Logo link to homepage

Report on Mayon (Philippines) — September 1988

Scientific Event Alert Network Bulletin, vol. 13, no. 9 (September 1988)
Managing Editor: Lindsay McClelland.

Mayon (Philippines) Crater glow; new areas of steaming

Please cite this report as:

Global Volcanism Program, 1988. Report on Mayon (Philippines). In: McClelland, L. (ed.), Scientific Event Alert Network Bulletin, 13:9. Smithsonian Institution. https://doi.org/10.5479/si.GVP.SEAN198809-273030.

Volcano Profile |  Complete Bulletin


Mayon

Philippines

13.257°N, 123.685°E; summit elev. 2462 m

All times are local (unless otherwise noted)


Faint crater glow was observed at Mayon almost nightly during September. White steam emission, occasionally accompanied by bluish fumes, remained moderate, occupying 1/2 of the vent area. When PHIVOLCS volcanologists climbed the volcano on 8 September, the crater was 40-50 m deep and new areas of steaming had developed near the summit. A temperature of 285°C was measured at one of several fumaroles. Strong static charges at the summit caused hair to stand on end. On 29 September, a mudflow with a velocity of 2.3 m/s traveled down Basud gully, along the volcano's SE slope.

During September, 36 high-frequency and 31 low-frequency earthquakes were recorded plus 129 low-frequency and 16 high-frequency tremor episodes. From 1 to 9 October, 19 high-frequency and seven low-frequency earthquakes were detected in addition to 71 harmonic tremor episodes.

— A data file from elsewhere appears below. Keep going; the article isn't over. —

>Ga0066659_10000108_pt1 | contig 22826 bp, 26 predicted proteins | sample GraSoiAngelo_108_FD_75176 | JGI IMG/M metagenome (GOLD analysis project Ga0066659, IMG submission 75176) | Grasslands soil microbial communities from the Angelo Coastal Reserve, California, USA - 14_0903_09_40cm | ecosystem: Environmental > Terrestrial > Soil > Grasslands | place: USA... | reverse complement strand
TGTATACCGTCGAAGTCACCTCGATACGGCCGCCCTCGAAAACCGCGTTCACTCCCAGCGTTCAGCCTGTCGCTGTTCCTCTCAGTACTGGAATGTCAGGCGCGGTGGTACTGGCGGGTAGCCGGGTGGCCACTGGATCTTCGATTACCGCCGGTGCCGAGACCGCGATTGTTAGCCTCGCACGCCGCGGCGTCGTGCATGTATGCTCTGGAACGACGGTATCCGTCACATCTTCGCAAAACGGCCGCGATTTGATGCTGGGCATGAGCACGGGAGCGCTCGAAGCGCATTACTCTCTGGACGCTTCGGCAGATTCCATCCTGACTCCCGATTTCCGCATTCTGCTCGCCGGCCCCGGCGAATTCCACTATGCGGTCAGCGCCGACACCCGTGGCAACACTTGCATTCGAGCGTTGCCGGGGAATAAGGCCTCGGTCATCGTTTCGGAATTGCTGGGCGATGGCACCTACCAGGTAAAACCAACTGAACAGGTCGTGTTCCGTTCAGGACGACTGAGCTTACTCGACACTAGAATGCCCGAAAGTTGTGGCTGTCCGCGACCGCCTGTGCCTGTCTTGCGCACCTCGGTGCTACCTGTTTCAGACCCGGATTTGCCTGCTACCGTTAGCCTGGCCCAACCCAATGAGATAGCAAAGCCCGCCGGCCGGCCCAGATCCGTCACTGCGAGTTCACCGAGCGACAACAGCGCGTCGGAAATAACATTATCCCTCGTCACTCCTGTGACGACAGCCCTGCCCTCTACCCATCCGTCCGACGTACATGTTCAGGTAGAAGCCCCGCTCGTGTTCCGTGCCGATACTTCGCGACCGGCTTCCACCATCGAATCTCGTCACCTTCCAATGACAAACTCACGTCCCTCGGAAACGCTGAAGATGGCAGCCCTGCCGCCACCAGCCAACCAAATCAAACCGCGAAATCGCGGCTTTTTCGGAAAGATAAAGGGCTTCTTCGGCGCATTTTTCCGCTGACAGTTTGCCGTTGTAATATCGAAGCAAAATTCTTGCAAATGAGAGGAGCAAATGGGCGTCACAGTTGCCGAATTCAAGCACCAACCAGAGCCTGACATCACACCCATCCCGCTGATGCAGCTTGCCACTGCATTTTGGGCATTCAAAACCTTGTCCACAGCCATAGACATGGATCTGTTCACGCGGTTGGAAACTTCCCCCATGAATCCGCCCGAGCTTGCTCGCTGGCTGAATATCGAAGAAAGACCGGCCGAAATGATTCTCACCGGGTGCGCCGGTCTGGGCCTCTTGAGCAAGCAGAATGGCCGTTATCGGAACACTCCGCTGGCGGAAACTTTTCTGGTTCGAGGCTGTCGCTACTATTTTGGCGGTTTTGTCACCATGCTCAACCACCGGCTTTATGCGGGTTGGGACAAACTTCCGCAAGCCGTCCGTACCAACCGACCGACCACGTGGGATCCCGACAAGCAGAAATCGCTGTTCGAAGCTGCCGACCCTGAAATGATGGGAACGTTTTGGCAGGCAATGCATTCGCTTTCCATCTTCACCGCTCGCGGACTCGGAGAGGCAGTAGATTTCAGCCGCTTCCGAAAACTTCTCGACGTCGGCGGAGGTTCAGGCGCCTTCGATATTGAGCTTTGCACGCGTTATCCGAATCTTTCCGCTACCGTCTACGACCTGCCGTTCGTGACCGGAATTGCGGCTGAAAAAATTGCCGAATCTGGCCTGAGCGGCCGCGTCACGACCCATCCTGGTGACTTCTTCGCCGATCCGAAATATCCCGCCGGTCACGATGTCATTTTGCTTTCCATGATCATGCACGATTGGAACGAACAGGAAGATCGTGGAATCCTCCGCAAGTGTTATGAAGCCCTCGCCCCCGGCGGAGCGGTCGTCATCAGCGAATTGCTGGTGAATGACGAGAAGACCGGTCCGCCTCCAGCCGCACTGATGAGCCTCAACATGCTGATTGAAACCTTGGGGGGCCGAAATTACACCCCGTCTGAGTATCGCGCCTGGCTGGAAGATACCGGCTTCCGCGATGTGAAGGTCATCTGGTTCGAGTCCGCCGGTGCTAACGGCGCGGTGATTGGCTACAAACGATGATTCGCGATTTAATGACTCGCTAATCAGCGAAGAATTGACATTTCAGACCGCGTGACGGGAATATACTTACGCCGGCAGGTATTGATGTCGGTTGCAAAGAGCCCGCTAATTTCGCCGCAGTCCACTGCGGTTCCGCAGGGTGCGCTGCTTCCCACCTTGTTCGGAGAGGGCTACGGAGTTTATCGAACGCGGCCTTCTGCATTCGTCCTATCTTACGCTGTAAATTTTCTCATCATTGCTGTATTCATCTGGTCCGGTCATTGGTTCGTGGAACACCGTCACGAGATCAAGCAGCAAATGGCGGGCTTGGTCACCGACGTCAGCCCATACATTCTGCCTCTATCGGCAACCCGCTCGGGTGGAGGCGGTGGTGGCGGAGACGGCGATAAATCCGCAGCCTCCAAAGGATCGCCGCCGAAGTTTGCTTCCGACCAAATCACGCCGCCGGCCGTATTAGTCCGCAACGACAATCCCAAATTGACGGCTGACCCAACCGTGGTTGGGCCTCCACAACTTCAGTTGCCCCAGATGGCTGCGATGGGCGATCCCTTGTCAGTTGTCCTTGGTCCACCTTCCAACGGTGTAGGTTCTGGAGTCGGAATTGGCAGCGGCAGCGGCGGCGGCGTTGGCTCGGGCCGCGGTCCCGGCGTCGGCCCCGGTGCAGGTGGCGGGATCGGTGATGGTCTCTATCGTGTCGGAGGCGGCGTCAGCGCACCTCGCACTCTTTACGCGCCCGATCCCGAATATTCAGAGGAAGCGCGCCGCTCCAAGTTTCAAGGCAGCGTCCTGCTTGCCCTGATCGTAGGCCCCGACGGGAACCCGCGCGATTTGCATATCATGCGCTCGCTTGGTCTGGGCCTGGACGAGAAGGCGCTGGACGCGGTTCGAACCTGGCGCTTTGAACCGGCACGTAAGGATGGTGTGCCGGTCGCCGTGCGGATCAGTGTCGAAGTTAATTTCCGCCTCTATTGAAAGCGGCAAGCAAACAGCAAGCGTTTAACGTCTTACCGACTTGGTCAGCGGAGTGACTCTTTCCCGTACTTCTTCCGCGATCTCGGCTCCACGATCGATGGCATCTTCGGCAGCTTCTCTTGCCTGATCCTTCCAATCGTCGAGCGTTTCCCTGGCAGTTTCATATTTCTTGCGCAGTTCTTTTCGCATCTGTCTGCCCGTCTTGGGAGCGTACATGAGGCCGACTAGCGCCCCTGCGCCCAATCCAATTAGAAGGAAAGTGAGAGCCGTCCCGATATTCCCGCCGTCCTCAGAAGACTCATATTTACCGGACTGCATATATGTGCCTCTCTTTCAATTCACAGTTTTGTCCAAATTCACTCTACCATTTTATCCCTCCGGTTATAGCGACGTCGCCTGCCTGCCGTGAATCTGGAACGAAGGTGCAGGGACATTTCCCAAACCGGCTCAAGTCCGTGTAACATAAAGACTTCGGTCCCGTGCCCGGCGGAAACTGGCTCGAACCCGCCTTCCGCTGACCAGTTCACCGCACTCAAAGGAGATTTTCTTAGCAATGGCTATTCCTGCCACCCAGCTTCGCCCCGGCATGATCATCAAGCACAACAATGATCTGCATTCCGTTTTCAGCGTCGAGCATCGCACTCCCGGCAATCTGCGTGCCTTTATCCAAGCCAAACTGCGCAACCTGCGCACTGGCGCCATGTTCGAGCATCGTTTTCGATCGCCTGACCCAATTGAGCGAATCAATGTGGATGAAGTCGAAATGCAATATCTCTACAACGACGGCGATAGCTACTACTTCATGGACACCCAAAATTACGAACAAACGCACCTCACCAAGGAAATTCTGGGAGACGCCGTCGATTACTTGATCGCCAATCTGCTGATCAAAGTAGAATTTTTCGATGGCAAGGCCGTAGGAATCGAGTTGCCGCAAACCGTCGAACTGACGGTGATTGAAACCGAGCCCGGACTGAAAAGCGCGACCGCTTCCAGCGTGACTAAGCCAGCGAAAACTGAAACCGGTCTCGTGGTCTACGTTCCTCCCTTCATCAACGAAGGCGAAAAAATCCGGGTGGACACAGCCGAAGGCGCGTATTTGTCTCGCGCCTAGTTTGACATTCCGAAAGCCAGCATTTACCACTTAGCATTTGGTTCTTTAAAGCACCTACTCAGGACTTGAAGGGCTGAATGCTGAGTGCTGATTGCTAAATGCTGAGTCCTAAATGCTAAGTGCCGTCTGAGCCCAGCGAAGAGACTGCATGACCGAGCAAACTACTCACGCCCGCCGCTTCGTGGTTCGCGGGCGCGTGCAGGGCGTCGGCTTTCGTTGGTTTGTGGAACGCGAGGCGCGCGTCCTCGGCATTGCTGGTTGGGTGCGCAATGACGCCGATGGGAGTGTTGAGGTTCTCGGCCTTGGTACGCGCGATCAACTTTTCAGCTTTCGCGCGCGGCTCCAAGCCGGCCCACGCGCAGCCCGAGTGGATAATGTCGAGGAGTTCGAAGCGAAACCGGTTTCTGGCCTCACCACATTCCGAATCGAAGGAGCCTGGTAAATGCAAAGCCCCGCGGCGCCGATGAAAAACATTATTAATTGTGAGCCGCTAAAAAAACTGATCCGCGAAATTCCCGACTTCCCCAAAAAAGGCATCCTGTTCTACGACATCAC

Geologic Background. Beautifully symmetrical Mayon, which rises above the Albay Gulf NW of Legazpi City, is the Philippines' most active volcano. The structurally simple edifice has steep upper slopes averaging 35-40 degrees that are capped by a small summit crater. Historical eruptions date back to 1616 and range from Strombolian to basaltic Plinian, with cyclical activity beginning with basaltic eruptions, followed by longer term andesitic lava flows. Eruptions occur predominately from the central conduit and have also produced lava flows that travel far down the flanks. Pyroclastic flows and mudflows have commonly swept down many of the approximately 40 ravines that radiate from the summit and have often devastated populated lowland areas. A violent eruption in 1814 killed more than 1,200 people and devastated several towns.

Information Contacts: PHIVOLCS.